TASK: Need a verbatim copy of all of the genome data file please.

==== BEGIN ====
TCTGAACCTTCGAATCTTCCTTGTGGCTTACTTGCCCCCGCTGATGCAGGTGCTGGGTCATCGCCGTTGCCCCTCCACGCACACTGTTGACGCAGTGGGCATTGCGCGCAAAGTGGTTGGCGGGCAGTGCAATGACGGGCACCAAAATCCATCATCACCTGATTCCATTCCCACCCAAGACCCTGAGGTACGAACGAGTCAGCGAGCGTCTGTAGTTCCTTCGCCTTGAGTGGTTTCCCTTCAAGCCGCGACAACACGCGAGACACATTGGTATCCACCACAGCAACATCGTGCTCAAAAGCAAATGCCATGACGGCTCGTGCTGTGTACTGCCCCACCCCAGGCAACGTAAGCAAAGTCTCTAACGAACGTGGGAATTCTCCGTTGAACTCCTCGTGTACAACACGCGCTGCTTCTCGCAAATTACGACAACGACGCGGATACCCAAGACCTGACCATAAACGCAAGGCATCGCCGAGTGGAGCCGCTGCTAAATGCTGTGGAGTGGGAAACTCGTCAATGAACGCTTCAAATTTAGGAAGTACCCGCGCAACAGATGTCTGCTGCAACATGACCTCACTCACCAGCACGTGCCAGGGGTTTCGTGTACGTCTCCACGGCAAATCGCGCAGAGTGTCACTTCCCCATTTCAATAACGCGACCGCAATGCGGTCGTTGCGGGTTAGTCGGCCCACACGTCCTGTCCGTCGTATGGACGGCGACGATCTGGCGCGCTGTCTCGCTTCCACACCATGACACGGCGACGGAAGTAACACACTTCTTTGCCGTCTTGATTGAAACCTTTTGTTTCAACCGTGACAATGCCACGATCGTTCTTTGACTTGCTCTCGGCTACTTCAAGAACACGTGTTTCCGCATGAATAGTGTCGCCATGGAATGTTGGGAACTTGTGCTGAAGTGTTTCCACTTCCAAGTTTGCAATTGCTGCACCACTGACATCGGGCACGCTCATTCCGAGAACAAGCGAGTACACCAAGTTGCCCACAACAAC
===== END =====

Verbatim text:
TCTGAACCTTCGAATCTTCCTTGTGGCTTACTTGCCCCCGCTGATGCAGGTGCTGGGTCATCGCCGTTGCCCCTCCACGCACACTGTTGACGCAGTGGGCATTGCGCGCAAAGTGGTTGGCGGGCAGTGCAATGACGGGCACCAAAATCCATCATCACCTGATTCCATTCCCACCCAAGACCCTGAGGTACGAACGAGTCAGCGAGCGTCTGTAGTTCCTTCGCCTTGAGTGGTTTCCCTTCAAGCCGCGACAACACGCGAGACACATTGGTATCCACCACAGCAACATCGTGCTCAAAAGCAAATGCCATGACGGCTCGTGCTGTGTACTGCCCCACCCCAGGCAACGTAAGCAAAGTCTCTAACGAACGTGGGAATTCTCCGTTGAACTCCTCGTGTACAACACGCGCTGCTTCTCGCAAATTACGACAACGACGCGGATACCCAAGACCTGACCATAAACGCAAGGCATCGCCGAGTGGAGCCGCTGCTAAATGCTGTGGAGTGGGAAACTCGTCAATGAACGCTTCAAATTTAGGAAGTACCCGCGCAACAGATGTCTGCTGCAACATGACCTCACTCACCAGCACGTGCCAGGGGTTTCGTGTACGTCTCCACGGCAAATCGCGCAGAGTGTCACTTCCCCATTTCAATAACGCGACCGCAATGCGGTCGTTGCGGGTTAGTCGGCCCACACGTCCTGTCCGTCGTATGGACGGCGACGATCTGGCGCGCTGTCTCGCTTCCACACCATGACACGGCGACGGAAGTAACACACTTCTTTGCCGTCTTGATTGAAACCTTTTGTTTCAACCGTGACAATGCCACGATCGTTCTTTGACTTGCTCTCGGCTACTTCAAGAACACGTGTTTCCGCATGAATAGTGTCGCCATGGAATGTTGGGAACTTGTGCTGAAGTGTTTCCACTTCCAAGTTTGCAATTGCTGCACCACTGACATCGGGCACGCTCATTCCGAGAACAAGCGAGTACACCAAGTTGCCCACAACAAC